If Amos was twenty-one when Abraham was born, he would have been born in 1734 and could have been a son of either Aaron Stark [the third] or Aaron Stark [the fourth]. Hannah’s year of birth, according to the Rockaway Records, was 1727. When Amos Stark married Hannah (Goble) Tompkins, he had three children, perhaps all of them underage when the Will was made; Hannah brought eight Tompkins children to the marriage.[164] Hannah was forty years of age when she gave birth to Amos Stark (Junior) on October 31, 1767. If Hannah was looking after the interest of her children, I believe she most likely married a man of means, probably one who was well established in the community – that is, someone as old as or older than herself. Therefore, Amos was probably born before 1727.

If the birth of Amos (Senior) occurred between 1710 and 1727, then his parents were most likely Aaron Stark [the third] and Margaret Wells, as reported in the CRS text. Aaron Stark [the fourth] most likely did have a son named Amos, listed in the CRS text as the Colonel Amos Stark born on March 23, 1751. Circumstances of the marriage to Hannah (Goble) Tompkins suggest that Amos Stark (Senior) was most likely born no later than 1727.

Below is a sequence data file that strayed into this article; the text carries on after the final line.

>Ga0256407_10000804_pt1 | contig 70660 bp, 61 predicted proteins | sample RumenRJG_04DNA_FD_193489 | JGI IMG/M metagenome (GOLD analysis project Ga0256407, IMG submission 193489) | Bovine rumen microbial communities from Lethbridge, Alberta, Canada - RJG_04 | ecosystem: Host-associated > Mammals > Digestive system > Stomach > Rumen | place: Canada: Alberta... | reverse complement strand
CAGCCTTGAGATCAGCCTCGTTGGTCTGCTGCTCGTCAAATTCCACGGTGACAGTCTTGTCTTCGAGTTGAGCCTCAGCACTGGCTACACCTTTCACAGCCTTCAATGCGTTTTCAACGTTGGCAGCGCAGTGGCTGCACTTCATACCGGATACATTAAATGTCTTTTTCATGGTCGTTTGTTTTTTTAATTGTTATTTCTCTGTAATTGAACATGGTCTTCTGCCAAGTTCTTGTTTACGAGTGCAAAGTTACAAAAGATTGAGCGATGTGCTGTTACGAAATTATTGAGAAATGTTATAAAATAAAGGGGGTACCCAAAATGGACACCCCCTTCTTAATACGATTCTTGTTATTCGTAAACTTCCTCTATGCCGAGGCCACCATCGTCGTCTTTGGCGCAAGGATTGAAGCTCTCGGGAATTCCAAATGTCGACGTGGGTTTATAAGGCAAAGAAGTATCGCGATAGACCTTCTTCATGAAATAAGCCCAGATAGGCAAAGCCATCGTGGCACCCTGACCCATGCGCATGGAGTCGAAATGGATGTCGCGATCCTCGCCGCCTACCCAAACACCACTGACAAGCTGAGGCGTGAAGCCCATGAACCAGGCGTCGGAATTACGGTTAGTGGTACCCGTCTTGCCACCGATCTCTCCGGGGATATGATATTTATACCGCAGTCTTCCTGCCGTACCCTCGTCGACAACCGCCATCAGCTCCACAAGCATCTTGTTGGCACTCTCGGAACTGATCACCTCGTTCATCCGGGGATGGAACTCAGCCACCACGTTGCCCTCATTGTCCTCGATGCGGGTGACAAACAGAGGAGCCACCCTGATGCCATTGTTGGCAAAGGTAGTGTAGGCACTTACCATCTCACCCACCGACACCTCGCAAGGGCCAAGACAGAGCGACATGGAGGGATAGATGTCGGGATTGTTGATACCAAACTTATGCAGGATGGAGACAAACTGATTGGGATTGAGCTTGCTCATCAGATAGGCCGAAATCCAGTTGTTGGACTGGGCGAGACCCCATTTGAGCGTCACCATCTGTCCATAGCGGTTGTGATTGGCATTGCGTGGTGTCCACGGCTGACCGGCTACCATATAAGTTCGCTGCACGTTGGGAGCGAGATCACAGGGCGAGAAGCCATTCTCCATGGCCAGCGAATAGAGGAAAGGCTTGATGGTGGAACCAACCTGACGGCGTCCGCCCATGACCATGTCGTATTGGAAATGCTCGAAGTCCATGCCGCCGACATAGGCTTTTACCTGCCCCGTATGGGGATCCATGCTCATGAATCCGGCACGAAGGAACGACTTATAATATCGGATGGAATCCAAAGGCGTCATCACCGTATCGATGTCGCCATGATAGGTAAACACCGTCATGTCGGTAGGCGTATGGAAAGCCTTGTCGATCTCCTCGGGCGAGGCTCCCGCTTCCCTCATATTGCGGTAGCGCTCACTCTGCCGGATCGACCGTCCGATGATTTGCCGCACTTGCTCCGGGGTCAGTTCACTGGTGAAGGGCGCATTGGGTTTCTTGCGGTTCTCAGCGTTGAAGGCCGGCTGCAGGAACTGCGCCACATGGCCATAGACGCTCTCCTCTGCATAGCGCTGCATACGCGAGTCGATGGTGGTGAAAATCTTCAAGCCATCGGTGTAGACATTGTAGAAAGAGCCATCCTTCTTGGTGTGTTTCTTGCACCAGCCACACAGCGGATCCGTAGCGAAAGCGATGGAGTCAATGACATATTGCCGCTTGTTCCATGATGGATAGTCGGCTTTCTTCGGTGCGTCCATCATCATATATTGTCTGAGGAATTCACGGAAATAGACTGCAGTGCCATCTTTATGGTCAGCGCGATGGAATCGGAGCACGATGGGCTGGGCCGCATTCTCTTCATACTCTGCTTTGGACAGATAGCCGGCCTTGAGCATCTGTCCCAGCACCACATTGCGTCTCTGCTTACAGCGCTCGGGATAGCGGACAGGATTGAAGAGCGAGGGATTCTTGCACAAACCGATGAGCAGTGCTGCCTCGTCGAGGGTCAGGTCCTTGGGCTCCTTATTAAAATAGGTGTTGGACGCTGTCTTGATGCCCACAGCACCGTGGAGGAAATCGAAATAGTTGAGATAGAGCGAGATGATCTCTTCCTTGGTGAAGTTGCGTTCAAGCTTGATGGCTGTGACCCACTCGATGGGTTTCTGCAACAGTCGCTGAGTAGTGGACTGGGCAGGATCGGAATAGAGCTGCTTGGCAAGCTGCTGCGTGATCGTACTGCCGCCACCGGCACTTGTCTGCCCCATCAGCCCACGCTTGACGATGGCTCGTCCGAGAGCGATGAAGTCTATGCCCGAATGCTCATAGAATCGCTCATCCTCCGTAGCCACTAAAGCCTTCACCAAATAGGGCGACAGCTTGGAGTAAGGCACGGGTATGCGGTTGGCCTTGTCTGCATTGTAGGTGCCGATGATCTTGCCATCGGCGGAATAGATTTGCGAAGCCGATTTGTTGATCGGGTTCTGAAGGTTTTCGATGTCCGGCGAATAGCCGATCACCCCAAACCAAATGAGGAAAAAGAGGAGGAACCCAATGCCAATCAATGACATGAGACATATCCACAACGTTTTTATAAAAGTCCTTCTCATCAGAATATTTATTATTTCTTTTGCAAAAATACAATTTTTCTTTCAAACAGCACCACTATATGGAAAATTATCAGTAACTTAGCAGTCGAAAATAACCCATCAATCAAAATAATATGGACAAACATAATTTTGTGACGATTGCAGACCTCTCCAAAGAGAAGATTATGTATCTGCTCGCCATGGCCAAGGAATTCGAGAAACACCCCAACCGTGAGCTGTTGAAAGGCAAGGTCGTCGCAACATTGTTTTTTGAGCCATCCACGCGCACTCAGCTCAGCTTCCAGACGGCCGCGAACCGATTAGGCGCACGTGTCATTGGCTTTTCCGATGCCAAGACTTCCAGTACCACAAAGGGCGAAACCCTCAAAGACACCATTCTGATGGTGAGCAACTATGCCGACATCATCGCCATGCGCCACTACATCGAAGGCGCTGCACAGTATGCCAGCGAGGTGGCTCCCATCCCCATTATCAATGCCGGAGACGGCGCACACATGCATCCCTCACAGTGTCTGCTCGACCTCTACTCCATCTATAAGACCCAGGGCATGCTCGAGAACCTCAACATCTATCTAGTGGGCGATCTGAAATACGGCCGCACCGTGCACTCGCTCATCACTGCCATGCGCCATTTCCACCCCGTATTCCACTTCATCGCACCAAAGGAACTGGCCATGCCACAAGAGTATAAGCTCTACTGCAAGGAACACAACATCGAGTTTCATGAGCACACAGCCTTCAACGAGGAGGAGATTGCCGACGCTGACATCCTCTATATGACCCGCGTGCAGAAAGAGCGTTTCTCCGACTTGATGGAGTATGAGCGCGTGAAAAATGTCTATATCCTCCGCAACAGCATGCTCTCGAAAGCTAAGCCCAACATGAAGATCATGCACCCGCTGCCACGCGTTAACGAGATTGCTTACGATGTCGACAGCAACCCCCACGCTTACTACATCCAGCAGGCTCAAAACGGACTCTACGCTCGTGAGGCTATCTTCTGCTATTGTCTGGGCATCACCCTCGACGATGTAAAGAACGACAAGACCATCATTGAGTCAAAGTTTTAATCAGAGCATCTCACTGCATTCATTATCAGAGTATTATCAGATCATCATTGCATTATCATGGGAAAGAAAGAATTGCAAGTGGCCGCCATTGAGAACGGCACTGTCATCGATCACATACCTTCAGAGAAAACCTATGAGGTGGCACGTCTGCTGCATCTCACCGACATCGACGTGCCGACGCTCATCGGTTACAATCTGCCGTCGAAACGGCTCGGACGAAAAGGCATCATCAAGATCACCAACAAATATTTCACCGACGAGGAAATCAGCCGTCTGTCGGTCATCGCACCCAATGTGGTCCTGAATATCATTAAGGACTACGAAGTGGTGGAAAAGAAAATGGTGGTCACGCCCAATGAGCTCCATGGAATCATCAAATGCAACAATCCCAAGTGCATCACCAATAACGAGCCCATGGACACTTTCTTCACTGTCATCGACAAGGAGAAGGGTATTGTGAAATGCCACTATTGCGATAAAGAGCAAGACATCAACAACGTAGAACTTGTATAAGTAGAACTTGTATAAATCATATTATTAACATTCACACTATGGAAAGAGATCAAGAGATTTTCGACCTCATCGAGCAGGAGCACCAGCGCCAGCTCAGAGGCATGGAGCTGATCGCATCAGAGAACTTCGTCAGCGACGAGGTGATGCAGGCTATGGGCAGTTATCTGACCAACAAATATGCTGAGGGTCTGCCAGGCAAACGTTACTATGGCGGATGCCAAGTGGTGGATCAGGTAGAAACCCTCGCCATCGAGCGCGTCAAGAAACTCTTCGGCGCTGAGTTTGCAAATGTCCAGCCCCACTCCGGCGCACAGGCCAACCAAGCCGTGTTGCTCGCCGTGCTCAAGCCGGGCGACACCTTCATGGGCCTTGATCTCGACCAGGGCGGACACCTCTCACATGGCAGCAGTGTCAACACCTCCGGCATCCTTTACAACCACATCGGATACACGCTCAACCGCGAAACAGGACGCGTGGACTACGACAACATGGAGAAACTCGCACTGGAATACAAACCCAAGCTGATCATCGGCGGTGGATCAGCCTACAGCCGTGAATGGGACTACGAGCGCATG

On page 15 of the CRS publication, Amos Stark [ID#39] was reported to have been the son of Aaron Stark and Margaret Wells. CRS further states: a) Amos [ID#39] was born before 1729 and died in 1767; b)Amos [ID#39] was married first to an unknown wife and second to Mrs. Hannah (Goble) Tompkins (born in 1729 and died February 7, 1799); c) Children of Amos and Hannah were Abraham, Isaac, Jacob, and Amos; this last child born on October 31, 1767; and d) CRS added these comments: "He is reported to have lived at one time at the head of Seneca Lake. He was twice married, his second wife being the widow Tompkins whose maiden name was Goble." So far so good, until CRS wrote Amos may have lived near Seneca Lake, New York. From the above analysis, Amos Stark who married Hannah Goble could not have lived at the head of Seneca Lake.[166]

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164) J. Percy Crayon, "Rockaway Records of Morris County, N. J. Families." Rockaway, N.J., Rockaway Publishing Co., 1902.

165) Morris County, New Jersey, Wills and Administrations, Libra (Book) 1, page 159.

166) Charles R. Stark, "The Aaron Stark Family, Seven Generations." Pages 15 and 26.

 

 

Page 78